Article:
By Bill Croghan
After years of planning and lots of sweat, Lotus Broadcasting, Las
Vegas, moved KOMP,KXPT,KENO and KBAD into its new 13,300 square foot
space on the first floor of the building on July 1, 2001. It was an
experience I'll never forget. The building was built from the ground up
to our specifications to house the entire business and operations
The sign welcoming you to the Lotus facilities.
The Radio station has four main studios, two production rooms, two
edit bays and a voice booth. The studio and production areas are built
with staggered-stud wall construction, non-parallel walls, isolated
ceilings and vibration-isolated concrete floors. All the conduits are
run under the concrete to a central staging area. Each room has a
closet-sized breakout box where the multiple Belden 32-pair cables
terminate on custom circuit boards.
We use a terminal board that was designed in-house, which allows room
for labels on everything and plug-in headers on the non-permanent side
of the board. All the cable is Belden 32-, 16- and single-pair wire.
From the breakout boxes to the equipment in the rooms and between
connections on the staging area wall, Belden 9241 was used. All the
digital signals are carried on AES3-rated wire. The telephone and
computer cabling was contracted to Netversant, a local contractor. All
of this cable is CAT5E compliant. All the computers have an
uninterrupted cable run to the network server room where they are
connected to high-speed switches.
Inside the breakout box showing the custom terminal boards.
A design element was introduced by the architect, who surprised us
with some shelving with 3-inch copper tubing for supports. It looked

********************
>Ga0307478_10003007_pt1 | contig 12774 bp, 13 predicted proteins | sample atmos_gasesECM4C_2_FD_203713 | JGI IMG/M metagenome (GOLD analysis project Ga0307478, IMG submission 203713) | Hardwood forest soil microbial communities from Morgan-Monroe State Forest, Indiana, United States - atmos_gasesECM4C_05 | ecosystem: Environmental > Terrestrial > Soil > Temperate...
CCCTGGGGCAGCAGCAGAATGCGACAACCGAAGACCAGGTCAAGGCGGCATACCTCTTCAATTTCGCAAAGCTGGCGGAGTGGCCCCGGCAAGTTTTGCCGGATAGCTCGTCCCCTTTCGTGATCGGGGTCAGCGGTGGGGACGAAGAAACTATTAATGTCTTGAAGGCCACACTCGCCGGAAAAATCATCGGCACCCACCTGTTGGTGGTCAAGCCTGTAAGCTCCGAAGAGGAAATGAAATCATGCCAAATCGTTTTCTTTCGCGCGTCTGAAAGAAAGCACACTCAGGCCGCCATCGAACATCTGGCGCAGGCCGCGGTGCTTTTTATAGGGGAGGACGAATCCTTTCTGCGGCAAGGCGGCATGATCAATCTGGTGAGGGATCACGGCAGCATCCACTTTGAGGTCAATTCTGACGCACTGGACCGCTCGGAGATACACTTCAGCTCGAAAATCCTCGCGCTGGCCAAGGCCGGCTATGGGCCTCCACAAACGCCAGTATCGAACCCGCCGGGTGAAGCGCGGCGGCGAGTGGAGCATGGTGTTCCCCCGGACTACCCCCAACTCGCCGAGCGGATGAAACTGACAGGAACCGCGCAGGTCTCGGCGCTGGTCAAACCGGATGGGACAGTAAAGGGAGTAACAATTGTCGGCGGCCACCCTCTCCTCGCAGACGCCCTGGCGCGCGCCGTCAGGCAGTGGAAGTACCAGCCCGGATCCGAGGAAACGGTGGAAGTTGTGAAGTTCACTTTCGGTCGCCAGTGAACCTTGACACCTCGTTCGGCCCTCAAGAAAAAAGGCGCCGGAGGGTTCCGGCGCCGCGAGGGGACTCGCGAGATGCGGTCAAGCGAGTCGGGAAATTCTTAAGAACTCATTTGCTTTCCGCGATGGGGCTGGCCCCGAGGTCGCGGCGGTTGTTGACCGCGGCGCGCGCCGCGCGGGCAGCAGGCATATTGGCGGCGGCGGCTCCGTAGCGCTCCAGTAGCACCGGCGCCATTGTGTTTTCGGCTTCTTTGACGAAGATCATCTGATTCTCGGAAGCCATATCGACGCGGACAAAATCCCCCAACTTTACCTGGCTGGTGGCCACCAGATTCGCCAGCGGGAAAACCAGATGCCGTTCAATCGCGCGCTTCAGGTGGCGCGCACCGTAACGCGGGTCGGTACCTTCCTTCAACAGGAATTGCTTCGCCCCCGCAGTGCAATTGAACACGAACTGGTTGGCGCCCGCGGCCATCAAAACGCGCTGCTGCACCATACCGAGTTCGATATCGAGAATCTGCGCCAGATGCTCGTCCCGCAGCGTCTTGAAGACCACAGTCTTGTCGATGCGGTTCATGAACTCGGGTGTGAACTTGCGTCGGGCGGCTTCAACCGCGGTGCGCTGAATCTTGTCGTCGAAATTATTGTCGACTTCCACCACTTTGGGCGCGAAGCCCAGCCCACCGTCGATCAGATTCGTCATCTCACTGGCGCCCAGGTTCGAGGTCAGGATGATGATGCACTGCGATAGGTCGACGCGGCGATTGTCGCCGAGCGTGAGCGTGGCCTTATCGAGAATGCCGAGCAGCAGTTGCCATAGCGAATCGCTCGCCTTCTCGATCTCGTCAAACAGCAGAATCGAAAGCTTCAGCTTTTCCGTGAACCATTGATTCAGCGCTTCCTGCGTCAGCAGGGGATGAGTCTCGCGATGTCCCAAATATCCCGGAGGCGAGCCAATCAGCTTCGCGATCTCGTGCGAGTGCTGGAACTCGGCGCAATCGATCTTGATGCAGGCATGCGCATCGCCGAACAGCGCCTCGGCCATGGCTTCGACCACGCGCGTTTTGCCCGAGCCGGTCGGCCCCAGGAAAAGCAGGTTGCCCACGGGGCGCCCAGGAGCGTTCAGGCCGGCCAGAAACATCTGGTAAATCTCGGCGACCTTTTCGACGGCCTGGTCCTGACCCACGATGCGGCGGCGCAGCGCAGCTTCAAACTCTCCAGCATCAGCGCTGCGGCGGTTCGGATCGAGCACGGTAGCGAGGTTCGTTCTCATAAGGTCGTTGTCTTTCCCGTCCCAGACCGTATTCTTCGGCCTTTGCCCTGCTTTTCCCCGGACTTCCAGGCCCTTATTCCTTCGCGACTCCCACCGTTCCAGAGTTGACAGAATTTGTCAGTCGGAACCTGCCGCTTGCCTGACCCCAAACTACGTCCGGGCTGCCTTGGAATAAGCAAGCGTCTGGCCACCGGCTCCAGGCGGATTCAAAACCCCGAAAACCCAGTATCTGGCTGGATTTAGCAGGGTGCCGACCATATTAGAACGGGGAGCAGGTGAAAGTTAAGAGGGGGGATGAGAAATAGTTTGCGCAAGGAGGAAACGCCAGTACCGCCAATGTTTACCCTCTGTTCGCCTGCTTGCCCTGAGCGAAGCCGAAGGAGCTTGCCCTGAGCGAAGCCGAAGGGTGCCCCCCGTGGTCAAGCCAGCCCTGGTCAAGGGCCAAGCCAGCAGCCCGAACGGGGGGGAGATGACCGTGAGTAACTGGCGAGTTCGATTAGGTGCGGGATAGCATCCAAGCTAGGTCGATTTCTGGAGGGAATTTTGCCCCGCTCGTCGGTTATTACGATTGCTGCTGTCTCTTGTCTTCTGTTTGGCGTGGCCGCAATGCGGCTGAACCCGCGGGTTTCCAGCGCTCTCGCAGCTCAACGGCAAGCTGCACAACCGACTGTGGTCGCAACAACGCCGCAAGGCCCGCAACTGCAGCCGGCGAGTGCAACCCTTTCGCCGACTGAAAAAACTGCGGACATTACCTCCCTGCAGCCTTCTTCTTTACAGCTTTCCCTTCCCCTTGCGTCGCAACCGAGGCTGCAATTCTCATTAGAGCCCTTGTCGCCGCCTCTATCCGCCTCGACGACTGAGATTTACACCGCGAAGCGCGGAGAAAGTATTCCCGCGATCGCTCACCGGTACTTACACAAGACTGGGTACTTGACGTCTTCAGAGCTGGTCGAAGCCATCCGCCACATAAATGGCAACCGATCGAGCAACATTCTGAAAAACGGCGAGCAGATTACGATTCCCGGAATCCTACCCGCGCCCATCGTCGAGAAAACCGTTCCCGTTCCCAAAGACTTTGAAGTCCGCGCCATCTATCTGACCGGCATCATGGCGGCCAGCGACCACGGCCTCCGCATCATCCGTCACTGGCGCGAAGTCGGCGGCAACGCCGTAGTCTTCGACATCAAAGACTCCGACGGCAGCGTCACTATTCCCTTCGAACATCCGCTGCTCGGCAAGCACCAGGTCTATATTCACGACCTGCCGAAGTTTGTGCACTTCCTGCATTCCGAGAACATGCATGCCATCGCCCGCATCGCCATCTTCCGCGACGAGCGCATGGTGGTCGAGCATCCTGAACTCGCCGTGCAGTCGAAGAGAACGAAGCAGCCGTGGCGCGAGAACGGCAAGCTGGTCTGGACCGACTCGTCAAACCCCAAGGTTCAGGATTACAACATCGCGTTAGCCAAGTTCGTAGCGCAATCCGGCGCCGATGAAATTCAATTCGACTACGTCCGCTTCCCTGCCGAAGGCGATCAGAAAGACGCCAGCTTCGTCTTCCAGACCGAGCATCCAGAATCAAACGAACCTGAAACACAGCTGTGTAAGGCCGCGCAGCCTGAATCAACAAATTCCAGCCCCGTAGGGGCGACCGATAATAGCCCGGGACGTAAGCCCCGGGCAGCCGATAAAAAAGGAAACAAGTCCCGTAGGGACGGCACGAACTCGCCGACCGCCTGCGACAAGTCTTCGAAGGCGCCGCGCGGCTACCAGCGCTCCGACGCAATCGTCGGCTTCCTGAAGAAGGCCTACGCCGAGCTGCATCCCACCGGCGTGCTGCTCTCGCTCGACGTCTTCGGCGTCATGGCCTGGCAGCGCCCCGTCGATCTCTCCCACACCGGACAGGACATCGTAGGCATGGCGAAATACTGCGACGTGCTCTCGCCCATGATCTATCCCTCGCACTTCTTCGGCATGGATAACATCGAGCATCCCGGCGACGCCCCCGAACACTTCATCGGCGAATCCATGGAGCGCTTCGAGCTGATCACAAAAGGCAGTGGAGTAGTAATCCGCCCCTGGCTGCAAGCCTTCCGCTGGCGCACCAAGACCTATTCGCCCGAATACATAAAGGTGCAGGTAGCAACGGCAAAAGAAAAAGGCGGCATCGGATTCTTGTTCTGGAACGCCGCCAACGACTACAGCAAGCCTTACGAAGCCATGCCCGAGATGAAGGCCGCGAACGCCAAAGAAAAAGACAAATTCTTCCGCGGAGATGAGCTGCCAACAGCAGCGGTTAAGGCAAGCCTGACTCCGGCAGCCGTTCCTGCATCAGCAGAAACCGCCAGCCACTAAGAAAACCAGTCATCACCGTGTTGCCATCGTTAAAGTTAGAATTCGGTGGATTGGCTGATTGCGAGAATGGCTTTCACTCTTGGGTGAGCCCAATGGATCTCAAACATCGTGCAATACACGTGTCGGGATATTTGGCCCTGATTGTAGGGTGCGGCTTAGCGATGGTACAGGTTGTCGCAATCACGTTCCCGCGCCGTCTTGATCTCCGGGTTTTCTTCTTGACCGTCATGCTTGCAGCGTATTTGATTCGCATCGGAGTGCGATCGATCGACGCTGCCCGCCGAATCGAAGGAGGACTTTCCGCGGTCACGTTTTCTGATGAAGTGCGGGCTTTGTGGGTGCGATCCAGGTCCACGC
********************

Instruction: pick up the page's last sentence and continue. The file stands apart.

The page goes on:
very sharp, but any radio engineer would see it and think that it was
actually rigid transmission line. We stayed with this theme and used
3-inch and 1-inch copper tubing for many construction elements through
facility. The studio speakers, mostly large JBL models, are hung with
custom-made, U-shaped wood brackets, which are attached to the hard
ceiling with 1-inch pipe. A 3-inch copper tube was placed over the
1-inch tube to enhance the appearance. Also, each breakout box has a
1-inch copper tube going to the ceiling to carry speaker wires and
other cable connections.
The custom-made speaker hangers.
A custom stand for the 360 Systems Shortcut showing the copper
All the lighting is incandescent with dimmer controls. We were
prepared to eliminate electrical dimmer noise, but so far have not had
any problem. We also were careful to avoid using any neon signs, but
one of our program directors surprised us by purchasing a huge neon
logo, which he wanted hung in the control room. While the flicker
annoys some of our operators, our attention to good grounding, strict
conformance to wiring standards and good equipment have prevented any
The neon sign that never really became a problem.
The on-air consoles are Harris Impulse 20- and 12-channel boards.
Looking back, we should have used only the 20-channel versions
throughout to allow the extra input capacity. Each FM studio has a 100
percent redundant computer system on the Macro Media Air Force digital
program system. About 95 percent of our music is dubbed in an
uncompressed format into the system. There is a single redundant
computer for the AMs. Any room can run fully automated or live-assist
Two views of different on-air studios.
Production rooms and edit bay have Panasonic DA7 consoles and are
digitally linked to the computers using SAW Studio Light. We use CDs,